Norm53

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When did Delaware, Maryland, D.C., West Virginia, Kentucky, & Missouri join the CSA...?

Asking for a friend....
From Wiki:

1. South Carolina (December 20, 1860)
2. Mississippi (January 9, 1861)
3. Florida (January 10)
4. Alabama (January 11)
5. Georgia (January 19)
6. Louisiana (January 26)
7. Texas (February 1; referendum February 23)
Bombardment of Fort Sumter (April 12) and President Lincoln's call up (April 15)
8. Virginia (April 17; referendum May 23, 1861)
9. Arkansas (May 6)
10. Tennessee (May 7; referendum June 8)
11. North Carolina (May 20)
 
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Viper21

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From Wiki:

1. South Carolina (December 20, 1860)
2. Mississippi (January 9, 1861)
3. Florida (January 10)
4. Alabama (January 11)
5. Georgia (January 19)
6. Louisiana (January 26)
7. Texas (February 1; referendum February 23)
Bombardment of Fort Sumter (April 12) and President Lincoln's call up (April 15)
8. Virginia (April 17; referendum May 23, 1861)
9. Arkansas (May 6)
10. Tennessee (May 7; referendum June 8)
11. North Carolina (May 20)
It was a rhetorical question.... :cool:
 

ForeverFree

Major
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Location
District of Columbia
For info purposes:

The North had 36,379 slaves in 1790. By 1840, the North had less than 800 1200 slaves.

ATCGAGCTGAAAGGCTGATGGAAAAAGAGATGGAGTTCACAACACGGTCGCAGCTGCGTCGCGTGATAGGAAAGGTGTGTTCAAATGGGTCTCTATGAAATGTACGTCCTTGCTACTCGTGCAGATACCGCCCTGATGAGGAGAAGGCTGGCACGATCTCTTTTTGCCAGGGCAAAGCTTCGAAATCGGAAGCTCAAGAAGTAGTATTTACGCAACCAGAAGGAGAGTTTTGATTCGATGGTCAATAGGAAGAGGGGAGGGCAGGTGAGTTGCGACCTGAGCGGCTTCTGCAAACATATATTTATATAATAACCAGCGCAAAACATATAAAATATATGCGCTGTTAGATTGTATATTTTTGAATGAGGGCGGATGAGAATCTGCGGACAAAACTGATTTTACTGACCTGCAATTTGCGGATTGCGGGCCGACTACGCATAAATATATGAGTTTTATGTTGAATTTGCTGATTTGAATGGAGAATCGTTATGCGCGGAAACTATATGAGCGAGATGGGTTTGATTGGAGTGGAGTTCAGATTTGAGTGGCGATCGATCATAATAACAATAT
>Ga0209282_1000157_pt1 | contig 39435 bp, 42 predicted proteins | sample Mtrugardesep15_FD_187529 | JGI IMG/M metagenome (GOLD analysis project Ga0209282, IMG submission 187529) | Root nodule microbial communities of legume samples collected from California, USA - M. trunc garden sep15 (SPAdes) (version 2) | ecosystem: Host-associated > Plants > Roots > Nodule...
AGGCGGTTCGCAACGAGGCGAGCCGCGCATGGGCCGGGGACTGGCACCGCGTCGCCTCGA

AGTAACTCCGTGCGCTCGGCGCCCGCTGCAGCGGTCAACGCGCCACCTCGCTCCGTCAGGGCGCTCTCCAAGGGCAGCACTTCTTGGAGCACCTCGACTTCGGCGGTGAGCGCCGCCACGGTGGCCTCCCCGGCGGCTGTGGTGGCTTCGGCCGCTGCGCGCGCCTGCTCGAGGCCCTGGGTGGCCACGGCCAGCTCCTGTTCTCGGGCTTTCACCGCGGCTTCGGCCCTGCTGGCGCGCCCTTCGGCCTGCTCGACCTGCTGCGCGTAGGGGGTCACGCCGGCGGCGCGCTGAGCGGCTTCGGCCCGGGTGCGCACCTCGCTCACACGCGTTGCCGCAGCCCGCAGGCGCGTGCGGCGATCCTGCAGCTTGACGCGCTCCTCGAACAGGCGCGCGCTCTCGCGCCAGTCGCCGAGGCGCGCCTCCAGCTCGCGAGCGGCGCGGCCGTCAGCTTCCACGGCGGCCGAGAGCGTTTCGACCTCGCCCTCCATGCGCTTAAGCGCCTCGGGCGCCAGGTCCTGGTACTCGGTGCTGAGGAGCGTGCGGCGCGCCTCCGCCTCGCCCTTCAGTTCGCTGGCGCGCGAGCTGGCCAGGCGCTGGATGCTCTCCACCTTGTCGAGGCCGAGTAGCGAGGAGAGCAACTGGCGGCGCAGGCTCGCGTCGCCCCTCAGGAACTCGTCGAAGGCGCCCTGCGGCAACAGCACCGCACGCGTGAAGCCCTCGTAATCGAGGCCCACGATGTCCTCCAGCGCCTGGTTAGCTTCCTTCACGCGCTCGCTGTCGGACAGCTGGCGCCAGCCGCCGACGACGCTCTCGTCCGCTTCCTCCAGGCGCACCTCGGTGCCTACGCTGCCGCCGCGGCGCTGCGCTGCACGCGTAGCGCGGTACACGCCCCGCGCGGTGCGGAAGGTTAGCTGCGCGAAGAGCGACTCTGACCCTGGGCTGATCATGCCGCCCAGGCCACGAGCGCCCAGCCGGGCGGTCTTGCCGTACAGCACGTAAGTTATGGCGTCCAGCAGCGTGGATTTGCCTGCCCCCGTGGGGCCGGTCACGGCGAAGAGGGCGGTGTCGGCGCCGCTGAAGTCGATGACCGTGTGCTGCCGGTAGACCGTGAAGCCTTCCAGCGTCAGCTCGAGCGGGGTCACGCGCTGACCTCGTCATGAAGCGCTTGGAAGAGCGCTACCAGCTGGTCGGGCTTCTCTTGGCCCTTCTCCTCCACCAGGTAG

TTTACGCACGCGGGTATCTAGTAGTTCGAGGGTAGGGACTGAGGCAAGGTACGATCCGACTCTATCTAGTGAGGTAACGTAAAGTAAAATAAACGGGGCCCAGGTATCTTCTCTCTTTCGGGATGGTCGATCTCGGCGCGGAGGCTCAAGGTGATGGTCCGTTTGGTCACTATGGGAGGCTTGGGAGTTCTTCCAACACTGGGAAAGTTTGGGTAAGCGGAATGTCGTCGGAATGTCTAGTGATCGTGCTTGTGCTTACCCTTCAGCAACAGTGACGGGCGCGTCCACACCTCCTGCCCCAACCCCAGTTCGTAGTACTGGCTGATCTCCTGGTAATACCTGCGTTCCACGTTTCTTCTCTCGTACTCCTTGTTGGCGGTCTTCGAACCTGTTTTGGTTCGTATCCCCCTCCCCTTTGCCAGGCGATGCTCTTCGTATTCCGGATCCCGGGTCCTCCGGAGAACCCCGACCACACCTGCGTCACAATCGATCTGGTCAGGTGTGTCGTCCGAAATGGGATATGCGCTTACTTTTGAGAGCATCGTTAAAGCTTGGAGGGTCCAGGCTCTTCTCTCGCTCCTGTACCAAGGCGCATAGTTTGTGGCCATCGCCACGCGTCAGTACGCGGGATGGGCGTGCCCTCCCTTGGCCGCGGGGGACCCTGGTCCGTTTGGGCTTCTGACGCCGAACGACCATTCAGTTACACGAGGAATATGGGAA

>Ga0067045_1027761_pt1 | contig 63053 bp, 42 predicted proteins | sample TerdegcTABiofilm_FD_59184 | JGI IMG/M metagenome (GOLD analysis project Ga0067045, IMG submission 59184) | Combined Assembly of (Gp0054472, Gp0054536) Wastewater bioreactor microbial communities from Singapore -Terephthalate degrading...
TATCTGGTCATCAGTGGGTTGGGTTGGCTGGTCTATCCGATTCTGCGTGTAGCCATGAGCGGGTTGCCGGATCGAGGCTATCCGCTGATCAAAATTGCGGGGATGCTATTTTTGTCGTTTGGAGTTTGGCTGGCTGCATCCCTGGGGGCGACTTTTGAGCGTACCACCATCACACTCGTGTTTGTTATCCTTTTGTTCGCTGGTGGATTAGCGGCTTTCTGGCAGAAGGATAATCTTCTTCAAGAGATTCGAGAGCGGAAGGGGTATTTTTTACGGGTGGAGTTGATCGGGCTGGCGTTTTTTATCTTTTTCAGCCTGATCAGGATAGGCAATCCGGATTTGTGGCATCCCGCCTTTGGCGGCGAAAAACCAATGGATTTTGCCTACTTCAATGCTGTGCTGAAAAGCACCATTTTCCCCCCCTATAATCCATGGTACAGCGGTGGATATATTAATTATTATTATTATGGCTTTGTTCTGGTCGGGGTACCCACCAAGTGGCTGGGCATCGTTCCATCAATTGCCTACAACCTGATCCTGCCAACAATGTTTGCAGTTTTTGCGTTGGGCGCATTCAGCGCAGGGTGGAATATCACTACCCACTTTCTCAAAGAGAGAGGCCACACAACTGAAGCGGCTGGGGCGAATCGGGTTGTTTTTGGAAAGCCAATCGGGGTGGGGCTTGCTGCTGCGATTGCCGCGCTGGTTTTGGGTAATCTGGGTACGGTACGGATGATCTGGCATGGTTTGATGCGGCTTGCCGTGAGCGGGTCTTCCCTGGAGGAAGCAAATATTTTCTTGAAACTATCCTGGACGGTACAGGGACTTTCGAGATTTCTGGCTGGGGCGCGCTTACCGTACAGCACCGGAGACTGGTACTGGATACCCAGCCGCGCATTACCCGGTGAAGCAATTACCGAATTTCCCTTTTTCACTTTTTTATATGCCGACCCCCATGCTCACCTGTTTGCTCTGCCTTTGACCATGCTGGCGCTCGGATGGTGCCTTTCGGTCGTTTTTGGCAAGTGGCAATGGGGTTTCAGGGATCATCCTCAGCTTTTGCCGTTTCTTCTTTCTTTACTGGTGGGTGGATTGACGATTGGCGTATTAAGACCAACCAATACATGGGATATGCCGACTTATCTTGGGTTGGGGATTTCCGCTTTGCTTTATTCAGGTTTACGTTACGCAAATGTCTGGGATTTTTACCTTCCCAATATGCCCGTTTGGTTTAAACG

- Alan
When did Delaware, Maryland, D.C., West Virginia, Kentucky, & Missouri join the CSA...?

Asking for a friend....
I was speaking in terms of North and South, not USA and CSA. States below the Mason-Dixon Line and the Ohio River are considered the South, and I do lump Missouri in as a Border State not a Northern State. I believe this is how the states saw themselves in 1860.

- Alan
 
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Viper21

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I was speaking in terms of North and South, not USA and CSA. States below the Mason-Dixon Line and the Ohio River are considered the South, and I do lump Missouri in as a Border State not a Northern State. I believe this is how the states saw themselves in 1860.

- Alan
I understand what you were doing. I was just poking a little.

Never in my life, have I ever considered Delaware, or Maryland as "Southern", & I have some kin from Maryland. When I think of Delaware, I don't have images of Southern Belle's fixin cornbread, & grits.

I understand some folks consider them both as "Southern". I've always considered them more similar to New Jersey, or Pennsylvania.
 

huskerblitz

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Location
Nebraska
I understand what you were doing. I was just poking a little.

Never in my life, have I ever considered Delaware, or Maryland as "Southern", & I have some kin from Maryland. When I think of Delaware, I don't have images of Southern Belle's fixin cornbread, & grits.

I understand some folks consider them both as "Southern". I've always considered them more similar to New Jersey, or Pennsylvania.
It really depends on what grouping you are using (i.e. Nebraska is a Midwest state vs. Plains state, etc.). Today I think most accept Delaware and Maryland as Atlantic States (or Mid-Atlantic) rather than Northern or Southern...there is really no right answer, even within the states themselves. People in southern Delaware may group themselves more Southern than people living in northern Delaware.